New Mexico

New Mexico's REAL ID rules have forced court caseloads 'to go off the charts'

For decades, New Mexico residents didn’t give much thought to the name on their government-issued IDs. They sometimes changed it – though not legally – to a name they preferred or didn’t care if their name was misspelled.

But then the state passed the REAL ID Act, a stricter identification requirement that forced residents to either keep their legal name on all government -issued IDs or petition the courts to change it. And that has forced hundreds of New Mexican to flood the courts to update and verify their official documents, from their driver’s licenses to their passports to their social security cards.

Presiding Civil Division District Court Judge Shannon Bacon said in her seven years on the bench, she has never seen such an influx of people petitioning the courts to change their names.

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“The REAL ID compliance has forced our caseload to go off the charts,” said Bacon.

The Santa Fe New Mexican reports about 1,400 state residents filed name-change requests between January 1 and April 11. That's compares to about 1,700 people for all of 2016. Many are heading to the courts with misspelled names on documents that were never corrected or the individual goes by a different name than what appears on official documents.

Bacon said many of the cases are people who started using nicknames on their government IDs that are different from their birth name – and they never bothered to petition the courts for the name change. But generational rules that have changed over time, particularly after the September 11th terrorist attacks, are forcing those people to formally and legally make the change.

Even people in their 90’s, Bacon said, are coming in for a name change. Only when residents have a uniformed name on all their official government documents can they obtain a REAL ID, which are for federal purposes and allow holders to board commercial flights or enter federal facilities.

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Ben Cloutier, director of Communications for the New Mexico Taxation and Revenue Department, which oversees the state’s official documents, said many people illegally changed their names and cannot provide document to demonstrate “name traceability” in order to obtain REAL ID credentials.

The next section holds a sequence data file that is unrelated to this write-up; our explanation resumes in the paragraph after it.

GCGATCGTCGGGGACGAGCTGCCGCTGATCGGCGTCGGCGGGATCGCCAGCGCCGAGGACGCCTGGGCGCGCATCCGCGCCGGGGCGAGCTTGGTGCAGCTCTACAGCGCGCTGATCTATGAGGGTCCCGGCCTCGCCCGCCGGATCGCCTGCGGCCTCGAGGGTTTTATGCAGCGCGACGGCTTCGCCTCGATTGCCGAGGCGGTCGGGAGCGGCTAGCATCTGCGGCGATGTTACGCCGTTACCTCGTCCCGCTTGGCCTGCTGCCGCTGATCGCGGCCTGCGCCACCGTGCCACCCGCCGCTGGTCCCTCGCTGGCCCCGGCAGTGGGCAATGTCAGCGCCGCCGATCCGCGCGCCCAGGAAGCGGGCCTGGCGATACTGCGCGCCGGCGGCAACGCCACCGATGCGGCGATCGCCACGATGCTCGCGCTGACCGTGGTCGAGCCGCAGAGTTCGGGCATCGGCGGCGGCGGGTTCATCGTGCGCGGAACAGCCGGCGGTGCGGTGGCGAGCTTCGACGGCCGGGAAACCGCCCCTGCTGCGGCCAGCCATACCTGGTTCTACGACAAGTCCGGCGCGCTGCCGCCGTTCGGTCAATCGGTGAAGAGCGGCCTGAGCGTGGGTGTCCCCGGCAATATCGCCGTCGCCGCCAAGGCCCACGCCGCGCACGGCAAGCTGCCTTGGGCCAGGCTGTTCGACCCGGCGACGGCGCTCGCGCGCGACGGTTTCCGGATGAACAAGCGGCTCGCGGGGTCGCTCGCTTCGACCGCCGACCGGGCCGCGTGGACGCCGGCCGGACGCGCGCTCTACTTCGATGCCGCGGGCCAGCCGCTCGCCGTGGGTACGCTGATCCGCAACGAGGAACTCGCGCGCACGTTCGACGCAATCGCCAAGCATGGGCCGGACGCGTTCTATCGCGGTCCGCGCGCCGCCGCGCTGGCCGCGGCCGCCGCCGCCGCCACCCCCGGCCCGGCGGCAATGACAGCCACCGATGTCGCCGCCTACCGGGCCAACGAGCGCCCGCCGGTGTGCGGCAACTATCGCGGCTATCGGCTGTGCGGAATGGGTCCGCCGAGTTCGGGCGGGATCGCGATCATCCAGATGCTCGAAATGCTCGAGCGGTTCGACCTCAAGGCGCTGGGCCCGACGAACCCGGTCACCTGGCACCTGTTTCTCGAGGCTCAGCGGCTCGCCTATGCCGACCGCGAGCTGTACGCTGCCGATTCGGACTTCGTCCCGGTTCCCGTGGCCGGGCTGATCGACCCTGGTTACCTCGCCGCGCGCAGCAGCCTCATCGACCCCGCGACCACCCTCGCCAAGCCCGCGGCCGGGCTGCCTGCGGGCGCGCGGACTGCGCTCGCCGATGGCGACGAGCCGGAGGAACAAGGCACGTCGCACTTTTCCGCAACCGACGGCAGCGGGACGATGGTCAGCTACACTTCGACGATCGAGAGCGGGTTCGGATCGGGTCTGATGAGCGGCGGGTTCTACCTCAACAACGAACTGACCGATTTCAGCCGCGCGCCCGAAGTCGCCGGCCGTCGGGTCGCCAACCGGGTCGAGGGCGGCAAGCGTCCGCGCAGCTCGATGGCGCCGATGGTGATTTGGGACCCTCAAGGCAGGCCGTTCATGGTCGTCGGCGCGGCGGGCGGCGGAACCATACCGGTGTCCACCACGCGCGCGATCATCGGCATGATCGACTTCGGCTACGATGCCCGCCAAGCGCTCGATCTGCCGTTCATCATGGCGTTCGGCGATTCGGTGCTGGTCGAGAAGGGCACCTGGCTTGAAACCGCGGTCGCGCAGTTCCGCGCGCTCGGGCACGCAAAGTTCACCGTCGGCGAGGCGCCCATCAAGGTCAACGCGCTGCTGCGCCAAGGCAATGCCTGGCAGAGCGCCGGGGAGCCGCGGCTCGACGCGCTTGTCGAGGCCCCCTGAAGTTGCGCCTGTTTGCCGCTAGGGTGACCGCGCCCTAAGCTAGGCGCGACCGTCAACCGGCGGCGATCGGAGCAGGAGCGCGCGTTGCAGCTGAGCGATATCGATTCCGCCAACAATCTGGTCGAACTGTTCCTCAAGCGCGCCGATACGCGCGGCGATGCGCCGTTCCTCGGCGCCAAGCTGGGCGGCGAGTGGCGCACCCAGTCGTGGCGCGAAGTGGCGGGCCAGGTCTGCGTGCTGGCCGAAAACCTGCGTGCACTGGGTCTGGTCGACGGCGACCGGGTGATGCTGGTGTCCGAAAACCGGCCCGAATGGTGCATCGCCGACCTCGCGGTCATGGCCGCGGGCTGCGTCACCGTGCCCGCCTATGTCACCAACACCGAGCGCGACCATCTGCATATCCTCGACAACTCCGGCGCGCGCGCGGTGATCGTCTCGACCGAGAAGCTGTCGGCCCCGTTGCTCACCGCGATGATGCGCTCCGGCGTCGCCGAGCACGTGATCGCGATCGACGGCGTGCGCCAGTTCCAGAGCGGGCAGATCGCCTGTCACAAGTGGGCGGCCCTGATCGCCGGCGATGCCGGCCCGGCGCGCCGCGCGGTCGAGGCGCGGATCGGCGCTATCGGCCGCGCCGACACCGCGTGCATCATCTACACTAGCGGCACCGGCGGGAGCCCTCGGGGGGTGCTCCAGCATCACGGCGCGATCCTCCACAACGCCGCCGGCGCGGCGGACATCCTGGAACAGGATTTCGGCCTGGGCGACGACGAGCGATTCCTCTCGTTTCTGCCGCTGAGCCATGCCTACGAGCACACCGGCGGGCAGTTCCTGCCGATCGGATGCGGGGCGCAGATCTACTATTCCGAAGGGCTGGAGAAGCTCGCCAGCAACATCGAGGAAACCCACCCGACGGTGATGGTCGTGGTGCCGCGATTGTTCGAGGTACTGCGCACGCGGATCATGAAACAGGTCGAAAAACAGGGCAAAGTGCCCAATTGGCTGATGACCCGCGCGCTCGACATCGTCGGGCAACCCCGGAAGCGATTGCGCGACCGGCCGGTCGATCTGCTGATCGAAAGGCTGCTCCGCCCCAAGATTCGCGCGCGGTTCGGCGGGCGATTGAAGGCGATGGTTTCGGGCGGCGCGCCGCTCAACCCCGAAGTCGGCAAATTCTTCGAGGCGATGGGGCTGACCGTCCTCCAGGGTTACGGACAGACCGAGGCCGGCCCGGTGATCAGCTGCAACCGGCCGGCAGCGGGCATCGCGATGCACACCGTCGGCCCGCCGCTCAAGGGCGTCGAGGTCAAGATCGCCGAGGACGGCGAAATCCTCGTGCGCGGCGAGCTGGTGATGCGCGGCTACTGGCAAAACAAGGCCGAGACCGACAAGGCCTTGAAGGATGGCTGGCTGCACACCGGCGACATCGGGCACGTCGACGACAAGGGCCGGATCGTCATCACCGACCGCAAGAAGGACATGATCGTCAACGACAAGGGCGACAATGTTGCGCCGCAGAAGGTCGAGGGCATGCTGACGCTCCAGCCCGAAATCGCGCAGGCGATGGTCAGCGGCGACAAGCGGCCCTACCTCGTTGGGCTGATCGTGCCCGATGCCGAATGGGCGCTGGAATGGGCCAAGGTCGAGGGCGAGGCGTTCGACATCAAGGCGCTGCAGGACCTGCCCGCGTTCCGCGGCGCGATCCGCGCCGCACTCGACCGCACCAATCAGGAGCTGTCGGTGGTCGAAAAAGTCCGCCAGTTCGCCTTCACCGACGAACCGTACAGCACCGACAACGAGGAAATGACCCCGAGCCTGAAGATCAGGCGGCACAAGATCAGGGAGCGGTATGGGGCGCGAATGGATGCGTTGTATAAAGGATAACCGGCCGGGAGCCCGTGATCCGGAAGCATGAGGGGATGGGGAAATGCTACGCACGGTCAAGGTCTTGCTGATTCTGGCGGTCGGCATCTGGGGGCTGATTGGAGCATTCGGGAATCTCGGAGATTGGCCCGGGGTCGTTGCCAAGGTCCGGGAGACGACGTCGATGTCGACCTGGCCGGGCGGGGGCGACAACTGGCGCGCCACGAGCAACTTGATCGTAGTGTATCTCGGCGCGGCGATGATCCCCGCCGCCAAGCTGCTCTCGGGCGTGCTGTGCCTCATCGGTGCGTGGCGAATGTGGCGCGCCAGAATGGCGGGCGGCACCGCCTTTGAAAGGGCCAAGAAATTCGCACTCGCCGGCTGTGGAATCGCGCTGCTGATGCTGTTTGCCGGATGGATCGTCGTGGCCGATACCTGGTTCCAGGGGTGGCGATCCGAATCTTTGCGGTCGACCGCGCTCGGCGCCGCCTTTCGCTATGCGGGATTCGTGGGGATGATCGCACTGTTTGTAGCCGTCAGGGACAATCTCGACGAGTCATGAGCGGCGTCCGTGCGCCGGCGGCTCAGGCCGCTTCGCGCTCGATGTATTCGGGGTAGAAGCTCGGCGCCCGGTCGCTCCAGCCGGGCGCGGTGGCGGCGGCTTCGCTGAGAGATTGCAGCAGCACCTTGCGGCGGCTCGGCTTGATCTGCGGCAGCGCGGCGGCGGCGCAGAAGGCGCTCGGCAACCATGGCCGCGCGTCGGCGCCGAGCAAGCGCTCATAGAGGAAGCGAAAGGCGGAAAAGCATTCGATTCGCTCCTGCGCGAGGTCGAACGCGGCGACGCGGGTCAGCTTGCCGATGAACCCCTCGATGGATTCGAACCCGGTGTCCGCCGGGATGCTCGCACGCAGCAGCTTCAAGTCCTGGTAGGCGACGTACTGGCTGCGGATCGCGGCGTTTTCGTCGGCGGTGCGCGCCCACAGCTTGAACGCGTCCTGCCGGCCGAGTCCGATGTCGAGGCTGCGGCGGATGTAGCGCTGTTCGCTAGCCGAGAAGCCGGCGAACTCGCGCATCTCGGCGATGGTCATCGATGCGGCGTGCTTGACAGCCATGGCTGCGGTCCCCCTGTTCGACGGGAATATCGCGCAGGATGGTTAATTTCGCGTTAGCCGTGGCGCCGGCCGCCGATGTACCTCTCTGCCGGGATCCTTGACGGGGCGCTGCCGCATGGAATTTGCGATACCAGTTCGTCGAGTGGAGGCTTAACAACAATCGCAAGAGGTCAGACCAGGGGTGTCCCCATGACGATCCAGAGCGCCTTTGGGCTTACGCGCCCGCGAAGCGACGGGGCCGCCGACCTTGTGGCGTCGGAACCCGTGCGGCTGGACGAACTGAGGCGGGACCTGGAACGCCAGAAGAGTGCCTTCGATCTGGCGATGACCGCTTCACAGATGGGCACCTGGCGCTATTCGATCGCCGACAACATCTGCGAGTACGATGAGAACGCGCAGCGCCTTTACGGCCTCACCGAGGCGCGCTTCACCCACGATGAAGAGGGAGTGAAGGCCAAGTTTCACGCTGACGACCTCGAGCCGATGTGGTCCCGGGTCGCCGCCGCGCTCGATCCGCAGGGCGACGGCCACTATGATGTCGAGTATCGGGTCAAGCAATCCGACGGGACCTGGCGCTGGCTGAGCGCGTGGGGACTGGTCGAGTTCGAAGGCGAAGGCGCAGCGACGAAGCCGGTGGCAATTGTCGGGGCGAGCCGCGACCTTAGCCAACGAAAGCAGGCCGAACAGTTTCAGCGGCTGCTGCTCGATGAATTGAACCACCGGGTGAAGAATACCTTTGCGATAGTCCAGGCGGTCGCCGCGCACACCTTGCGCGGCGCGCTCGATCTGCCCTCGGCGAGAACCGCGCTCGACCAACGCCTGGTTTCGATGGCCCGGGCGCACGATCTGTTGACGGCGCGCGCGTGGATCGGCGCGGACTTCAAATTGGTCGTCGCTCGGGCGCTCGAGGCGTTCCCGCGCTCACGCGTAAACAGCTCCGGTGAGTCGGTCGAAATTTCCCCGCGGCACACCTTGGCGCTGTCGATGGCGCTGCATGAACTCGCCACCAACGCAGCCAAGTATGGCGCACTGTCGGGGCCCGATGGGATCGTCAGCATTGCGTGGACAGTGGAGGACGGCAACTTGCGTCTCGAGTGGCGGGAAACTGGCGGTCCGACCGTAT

“We are working with the New Mexico Department of Health and the courts to better communicate with these individuals the processes they can use to legally change their names or formalize their name change – while causing the least inconvenience to customers,” Cloutier said.

But, he said, that doesn’t mean the agency will water down the rules. The REAL ID laws were put in place after 9/11 to prevent potential terrorists and illegal immigrants from buying fake IDs.

“In the interest of national security, to prevent fraud, and to ensure that New Mexicans are able to have access to a secure ID that won’t require them to use passports to enter our national labs and military bases or to get on an airplane – we will continue to strictly enforce the standards that are outlined by the Real ID Act,” Cloutier said.

In 2016, New Mexico’s Republican governor, Susana Martinez, signed into law HB 99, which reformed the state’s driver’s license laws “to ensure that dangerous criminals and illegal immigrants would no longer flock to New Mexico to obtain a driver’s license.” That law brought the state into compliance with the federal REAL ID Act.

While Martinez long opposed issuing driver’s licenses to illegal immigrants, HB 99 did not fully repeal a controversial bill signed into law by then-Gov. Bill Richardson, a Democrat, in 2003 that allowed illegal immigrants to drive.

“HB 99 also provides a permit to illegal immigrants, called a driving authorization card, that cannot be used for federal identification purposes,” said Cloutier.

The law requires illegal immigrants seeking to obtain a driving authorization card to undergo fingerprint scans and background checks. The authorization will not be granted until aliases and criminal bench warrants are resolved and the person needs to prove identity and residency.

Since November, the state has issued 168,961 REAL ID approved licenses, as well as 9,485 driving authorization cards.

Illegal immigrants who currently have valid driver’s licenses will not be required to submit fingerprints when they apply for a driving authorization card, unless they let their license expire.

Joseph J. Kolb is a regular contributor to Fox News.